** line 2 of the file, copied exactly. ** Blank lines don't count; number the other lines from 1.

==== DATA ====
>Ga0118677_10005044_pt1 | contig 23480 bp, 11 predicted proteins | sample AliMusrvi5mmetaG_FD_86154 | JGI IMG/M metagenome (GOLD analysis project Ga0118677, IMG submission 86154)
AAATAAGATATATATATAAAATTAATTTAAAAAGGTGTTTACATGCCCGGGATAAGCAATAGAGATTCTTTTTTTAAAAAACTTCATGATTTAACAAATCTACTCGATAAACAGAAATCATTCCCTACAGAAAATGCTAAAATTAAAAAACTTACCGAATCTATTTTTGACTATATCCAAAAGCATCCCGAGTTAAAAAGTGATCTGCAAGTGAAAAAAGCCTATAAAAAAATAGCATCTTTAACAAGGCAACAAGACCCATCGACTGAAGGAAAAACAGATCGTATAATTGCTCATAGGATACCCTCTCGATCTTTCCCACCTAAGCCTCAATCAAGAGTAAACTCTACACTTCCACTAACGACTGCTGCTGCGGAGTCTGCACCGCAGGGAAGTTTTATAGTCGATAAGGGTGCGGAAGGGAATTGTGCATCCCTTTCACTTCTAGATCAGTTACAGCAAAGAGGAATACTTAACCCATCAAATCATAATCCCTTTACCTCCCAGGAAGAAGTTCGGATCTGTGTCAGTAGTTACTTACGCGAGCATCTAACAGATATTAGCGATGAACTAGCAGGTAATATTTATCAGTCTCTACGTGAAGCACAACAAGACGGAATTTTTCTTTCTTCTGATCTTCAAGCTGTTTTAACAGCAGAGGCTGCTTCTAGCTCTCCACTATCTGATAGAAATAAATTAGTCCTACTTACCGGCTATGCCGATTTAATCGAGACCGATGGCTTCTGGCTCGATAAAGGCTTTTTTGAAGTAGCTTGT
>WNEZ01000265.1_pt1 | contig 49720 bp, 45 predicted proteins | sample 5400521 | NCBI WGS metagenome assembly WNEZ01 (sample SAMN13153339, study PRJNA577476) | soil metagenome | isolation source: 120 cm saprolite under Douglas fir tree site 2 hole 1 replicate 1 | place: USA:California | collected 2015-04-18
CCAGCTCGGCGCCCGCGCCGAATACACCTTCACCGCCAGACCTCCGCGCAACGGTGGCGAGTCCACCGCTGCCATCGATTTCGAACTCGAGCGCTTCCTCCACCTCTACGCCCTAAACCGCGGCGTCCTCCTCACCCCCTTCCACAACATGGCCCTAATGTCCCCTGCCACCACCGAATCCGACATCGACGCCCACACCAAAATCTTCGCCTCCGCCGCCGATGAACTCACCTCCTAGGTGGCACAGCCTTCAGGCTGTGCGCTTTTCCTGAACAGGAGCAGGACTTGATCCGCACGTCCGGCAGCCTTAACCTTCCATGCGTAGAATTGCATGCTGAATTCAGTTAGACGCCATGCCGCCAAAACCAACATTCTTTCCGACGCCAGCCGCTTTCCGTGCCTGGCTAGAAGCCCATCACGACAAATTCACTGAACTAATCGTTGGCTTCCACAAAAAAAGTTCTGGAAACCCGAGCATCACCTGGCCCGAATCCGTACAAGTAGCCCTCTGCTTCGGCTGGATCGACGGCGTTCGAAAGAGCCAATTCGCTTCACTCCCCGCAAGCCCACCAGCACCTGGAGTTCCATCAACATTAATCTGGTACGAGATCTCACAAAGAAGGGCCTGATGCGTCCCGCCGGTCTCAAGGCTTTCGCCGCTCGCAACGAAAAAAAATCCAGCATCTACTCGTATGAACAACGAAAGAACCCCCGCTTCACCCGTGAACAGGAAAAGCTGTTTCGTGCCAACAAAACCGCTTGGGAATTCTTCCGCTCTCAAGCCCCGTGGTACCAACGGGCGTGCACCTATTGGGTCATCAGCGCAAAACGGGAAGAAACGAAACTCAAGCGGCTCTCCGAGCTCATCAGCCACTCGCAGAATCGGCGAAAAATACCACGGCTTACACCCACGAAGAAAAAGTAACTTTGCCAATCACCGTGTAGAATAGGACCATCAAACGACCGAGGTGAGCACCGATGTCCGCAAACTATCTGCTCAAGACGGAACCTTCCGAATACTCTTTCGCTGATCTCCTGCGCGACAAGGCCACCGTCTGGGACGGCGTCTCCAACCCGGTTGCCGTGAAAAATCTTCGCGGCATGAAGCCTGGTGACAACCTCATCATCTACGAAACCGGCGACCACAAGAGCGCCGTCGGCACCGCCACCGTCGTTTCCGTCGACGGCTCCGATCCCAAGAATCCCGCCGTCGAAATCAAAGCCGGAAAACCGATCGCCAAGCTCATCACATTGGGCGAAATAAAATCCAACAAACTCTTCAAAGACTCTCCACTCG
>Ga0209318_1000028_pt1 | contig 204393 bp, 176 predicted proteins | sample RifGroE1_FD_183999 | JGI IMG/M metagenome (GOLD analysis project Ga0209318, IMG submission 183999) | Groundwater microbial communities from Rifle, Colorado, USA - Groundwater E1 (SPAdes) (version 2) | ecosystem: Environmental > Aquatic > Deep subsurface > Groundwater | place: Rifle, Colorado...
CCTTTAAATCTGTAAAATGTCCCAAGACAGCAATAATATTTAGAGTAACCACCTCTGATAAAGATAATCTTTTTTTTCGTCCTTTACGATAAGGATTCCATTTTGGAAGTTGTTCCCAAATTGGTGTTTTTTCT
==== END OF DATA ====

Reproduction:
AAATAAGATATATATATAAAATTAATTTAAAAAGGTGTTTACATGCCCGGGATAAGCAATAGAGATTCTTTTTTTAAAAAACTTCATGATTTAACAAATCTACTCGATAAACAGAAATCATTCCCTACAGAAAATGCTAAAATTAAAAAACTTACCGAATCTATTTTTGACTATATCCAAAAGCATCCCGAGTTAAAAAGTGATCTGCAAGTGAAAAAAGCCTATAAAAAAATAGCATCTTTAACAAGGCAACAAGACCCATCGACTGAAGGAAAAACAGATCGTATAATTGCTCATAGGATACCCTCTCGATCTTTCCCACCTAAGCCTCAATCAAGAGTAAACTCTACACTTCCACTAACGACTGCTGCTGCGGAGTCTGCACCGCAGGGAAGTTTTATAGTCGATAAGGGTGCGGAAGGGAATTGTGCATCCCTTTCACTTCTAGATCAGTTACAGCAAAGAGGAATACTTAACCCATCAAATCATAATCCCTTTACCTCCCAGGAAGAAGTTCGGATCTGTGTCAGTAGTTACTTACGCGAGCATCTAACAGATATTAGCGATGAACTAGCAGGTAATATTTATCAGTCTCTACGTGAAGCACAACAAGACGGAATTTTTCTTTCTTCTGATCTTCAAGCTGTTTTAACAGCAGAGGCTGCTTCTAGCTCTCCACTATCTGATAGAAATAAATTAGTCCTACTTACCGGCTATGCCGATTTAATCGAGACCGATGGCTTCTGGCTCGATAAAGGCTTTTTTGAAGTAGCTTGT